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Raising Awareness of Swallowing Disorders, One Bite at a Time

Swallowing disorders are estimated to impact 15 million American adults and countless numbers of children. That’s nearly one out of 20 people. For a disorder that is so prevalent, there is a lack of awareness. One of the primary goals of the National Foundation of Swallowing Disorders is to raise awareness of dysphagia (i.e., swallowing disorders). Over the past two years, the NFOSD has initiated a University Outreach Program to educate students in health care programs to learn more about the prevalence and impact that dysphagia has on patients.

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To help raise awareness of dysphagia, the University of Wisconsin-Madison National Student Speech-Language and Hearing Association (NSSHLA) hosted an event titled “Dining for Dysphagia Awareness” in December, 2014. Participants in this event included speech-language pathology students, professors, clinicians, and community members. Each participant was invited to prepare a dish that met the American Dietetic Association’s definition of “Pureed” or “Dysphagia Diced” diet. NSSHLA provided honey-thick liquids for all in attendance.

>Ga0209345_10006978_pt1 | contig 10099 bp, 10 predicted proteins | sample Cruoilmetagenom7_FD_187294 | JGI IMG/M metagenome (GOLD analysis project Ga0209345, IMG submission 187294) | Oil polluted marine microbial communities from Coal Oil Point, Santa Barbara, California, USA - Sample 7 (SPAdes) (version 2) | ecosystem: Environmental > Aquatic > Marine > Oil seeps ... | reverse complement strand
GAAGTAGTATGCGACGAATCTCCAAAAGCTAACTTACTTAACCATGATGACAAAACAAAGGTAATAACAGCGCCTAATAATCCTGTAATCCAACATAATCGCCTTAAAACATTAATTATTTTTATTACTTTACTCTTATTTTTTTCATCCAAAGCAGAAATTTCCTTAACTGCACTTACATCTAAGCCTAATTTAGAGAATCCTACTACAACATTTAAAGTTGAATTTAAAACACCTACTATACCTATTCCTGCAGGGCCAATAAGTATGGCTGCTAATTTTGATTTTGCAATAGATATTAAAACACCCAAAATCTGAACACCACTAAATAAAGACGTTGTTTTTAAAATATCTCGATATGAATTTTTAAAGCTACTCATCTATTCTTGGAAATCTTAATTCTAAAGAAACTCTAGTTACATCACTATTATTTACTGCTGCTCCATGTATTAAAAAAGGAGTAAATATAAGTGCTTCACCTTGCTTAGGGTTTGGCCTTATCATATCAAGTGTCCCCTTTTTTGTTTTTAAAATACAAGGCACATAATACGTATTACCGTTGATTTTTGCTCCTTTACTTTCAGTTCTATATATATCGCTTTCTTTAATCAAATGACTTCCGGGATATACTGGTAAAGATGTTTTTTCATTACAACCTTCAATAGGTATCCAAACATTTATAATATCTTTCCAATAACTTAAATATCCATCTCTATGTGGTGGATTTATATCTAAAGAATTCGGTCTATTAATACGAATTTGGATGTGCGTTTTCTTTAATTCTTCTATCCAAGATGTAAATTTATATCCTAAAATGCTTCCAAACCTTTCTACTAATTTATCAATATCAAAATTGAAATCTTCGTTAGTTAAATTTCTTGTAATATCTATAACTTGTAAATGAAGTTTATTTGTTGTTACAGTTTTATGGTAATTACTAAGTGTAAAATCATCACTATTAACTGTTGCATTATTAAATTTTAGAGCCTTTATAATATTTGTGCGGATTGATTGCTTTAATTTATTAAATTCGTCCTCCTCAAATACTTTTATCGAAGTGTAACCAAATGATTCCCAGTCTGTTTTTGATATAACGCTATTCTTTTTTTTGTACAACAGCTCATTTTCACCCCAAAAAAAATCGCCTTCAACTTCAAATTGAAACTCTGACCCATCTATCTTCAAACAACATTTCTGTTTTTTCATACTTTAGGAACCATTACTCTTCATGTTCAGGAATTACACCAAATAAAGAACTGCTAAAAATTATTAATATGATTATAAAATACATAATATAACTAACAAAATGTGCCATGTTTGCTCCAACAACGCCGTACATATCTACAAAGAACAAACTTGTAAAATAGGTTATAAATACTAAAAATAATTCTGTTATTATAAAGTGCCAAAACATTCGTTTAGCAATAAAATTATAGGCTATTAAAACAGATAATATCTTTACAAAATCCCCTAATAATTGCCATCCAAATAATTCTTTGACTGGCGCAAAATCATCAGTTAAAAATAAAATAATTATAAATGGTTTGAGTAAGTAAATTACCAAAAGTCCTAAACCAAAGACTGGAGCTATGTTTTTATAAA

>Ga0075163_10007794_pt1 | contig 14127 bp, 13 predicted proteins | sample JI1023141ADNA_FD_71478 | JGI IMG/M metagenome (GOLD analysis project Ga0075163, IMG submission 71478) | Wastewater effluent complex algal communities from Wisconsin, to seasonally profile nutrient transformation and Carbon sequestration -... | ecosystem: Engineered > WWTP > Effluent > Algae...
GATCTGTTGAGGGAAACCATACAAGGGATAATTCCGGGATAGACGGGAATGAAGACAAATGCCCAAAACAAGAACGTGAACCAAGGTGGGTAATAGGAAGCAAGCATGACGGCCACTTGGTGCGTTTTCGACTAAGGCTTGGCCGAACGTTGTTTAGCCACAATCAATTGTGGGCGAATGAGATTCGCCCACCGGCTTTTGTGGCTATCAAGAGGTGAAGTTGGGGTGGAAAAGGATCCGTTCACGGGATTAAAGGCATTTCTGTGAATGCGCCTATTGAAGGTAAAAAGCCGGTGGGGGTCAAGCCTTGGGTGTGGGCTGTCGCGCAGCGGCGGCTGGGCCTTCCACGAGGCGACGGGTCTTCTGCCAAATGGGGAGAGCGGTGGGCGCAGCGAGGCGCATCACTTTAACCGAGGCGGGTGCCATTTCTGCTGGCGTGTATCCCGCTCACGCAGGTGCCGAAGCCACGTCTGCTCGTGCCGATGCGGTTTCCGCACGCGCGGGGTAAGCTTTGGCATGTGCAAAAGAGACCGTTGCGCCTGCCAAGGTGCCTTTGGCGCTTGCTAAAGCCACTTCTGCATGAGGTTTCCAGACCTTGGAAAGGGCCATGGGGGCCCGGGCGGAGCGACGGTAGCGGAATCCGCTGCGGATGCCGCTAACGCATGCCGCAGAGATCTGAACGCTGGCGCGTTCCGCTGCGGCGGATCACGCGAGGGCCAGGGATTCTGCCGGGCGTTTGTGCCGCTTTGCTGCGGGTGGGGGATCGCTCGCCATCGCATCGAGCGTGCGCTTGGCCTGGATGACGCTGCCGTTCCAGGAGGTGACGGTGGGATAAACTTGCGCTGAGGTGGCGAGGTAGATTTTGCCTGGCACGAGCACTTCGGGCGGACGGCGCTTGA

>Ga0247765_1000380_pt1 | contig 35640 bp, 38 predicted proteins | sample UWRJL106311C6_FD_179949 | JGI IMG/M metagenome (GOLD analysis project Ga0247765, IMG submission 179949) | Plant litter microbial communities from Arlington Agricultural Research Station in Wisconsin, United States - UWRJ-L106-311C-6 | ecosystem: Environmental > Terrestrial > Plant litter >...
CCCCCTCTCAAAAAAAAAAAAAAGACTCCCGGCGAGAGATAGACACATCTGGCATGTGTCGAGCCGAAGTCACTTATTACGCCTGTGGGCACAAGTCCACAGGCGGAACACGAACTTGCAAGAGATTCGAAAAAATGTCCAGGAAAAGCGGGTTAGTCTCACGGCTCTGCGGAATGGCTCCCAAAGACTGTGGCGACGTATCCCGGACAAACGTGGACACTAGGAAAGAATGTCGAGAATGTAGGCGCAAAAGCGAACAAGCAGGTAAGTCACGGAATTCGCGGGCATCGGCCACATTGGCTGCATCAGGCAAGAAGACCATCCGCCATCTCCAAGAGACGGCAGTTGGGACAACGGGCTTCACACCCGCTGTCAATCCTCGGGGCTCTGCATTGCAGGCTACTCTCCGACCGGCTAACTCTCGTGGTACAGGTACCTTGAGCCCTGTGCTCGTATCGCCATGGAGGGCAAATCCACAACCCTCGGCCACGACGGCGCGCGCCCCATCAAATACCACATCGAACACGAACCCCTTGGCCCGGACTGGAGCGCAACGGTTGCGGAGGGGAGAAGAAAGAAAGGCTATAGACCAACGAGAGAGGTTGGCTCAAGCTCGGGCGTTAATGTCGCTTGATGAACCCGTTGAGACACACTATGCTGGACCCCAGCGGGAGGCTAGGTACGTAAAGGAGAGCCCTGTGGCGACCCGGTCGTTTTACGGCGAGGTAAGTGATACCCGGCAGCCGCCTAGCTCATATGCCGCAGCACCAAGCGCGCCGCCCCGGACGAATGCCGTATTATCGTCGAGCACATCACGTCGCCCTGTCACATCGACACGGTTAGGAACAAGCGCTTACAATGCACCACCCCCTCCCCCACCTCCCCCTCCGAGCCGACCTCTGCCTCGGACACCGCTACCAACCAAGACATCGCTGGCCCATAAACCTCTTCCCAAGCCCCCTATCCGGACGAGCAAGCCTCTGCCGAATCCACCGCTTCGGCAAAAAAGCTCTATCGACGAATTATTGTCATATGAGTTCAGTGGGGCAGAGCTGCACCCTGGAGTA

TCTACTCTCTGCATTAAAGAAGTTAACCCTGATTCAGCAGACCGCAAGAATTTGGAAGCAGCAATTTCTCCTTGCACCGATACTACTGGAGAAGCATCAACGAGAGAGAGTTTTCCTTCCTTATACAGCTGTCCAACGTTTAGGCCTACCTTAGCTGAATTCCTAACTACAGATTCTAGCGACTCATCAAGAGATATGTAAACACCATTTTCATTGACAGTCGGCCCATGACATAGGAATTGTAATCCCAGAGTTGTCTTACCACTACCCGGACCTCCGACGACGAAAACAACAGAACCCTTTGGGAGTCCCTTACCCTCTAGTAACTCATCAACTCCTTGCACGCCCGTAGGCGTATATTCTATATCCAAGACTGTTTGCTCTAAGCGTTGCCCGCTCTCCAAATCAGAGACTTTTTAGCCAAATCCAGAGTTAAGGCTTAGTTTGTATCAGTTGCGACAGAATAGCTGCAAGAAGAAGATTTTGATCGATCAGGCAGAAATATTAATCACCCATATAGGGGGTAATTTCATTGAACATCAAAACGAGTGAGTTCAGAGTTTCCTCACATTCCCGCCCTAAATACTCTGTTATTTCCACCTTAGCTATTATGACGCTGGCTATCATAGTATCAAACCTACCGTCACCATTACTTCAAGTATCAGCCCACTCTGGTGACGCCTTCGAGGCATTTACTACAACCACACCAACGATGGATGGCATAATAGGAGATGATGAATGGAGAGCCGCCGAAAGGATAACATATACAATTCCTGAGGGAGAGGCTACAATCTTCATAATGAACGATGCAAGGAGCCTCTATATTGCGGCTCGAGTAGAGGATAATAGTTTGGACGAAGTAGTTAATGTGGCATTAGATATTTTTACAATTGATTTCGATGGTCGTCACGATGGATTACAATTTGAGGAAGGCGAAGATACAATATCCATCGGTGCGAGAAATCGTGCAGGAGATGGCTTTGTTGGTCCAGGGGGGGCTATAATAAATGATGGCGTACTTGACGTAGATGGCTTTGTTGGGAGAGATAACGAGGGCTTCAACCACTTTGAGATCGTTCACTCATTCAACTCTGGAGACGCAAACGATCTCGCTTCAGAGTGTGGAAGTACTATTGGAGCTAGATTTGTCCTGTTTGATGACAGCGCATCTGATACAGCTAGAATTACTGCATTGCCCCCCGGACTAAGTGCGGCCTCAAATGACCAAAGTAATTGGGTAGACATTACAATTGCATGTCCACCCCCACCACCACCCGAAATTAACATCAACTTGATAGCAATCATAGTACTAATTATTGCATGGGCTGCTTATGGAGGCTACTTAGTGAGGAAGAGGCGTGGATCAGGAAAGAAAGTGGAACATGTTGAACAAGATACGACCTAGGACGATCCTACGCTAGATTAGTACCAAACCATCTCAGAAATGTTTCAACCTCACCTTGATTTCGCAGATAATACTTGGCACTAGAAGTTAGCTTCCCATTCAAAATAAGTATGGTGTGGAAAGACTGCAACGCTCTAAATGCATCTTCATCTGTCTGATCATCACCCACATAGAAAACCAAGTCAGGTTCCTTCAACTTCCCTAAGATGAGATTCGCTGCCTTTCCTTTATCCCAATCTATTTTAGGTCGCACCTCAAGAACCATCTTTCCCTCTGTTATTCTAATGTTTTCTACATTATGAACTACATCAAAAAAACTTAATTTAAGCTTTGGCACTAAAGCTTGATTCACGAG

It’s important to know that not all with swallowing disorders require thickened liquids or modified diets. Swallowing disorders can vary significantly, from requiring changes that are as minor as removing straws from drinks to relying on a feeding a tube for all nutrition. This event allowed participants to learn what it is like for only some people with dysphagia, but it certainly widened the perspective of those learning about swallowing disorders. If you are someone with dysphagia, it is important to work closely with your health care team to determine an appropriate diet and any necessary modifications.

The University of Wisconsin NSSHLA group recorded a short video of this event, and is now challenging other university NSSHLA groups to host similar events to raise awareness of swallowing disorders. Click here to watch the challenge videos, which have an introduction by Dr. Michelle Ciucci, who is an NFOSD board member and assistant professor at the University of Wisconsin-Madison in the department of Communication Sciences and Disorders.

University NSSHLA Chapters challenged to host a “Dining for Dysphagia Awareness” event: University of Cincinnati, Miami University, Northwestern University, and Purdue University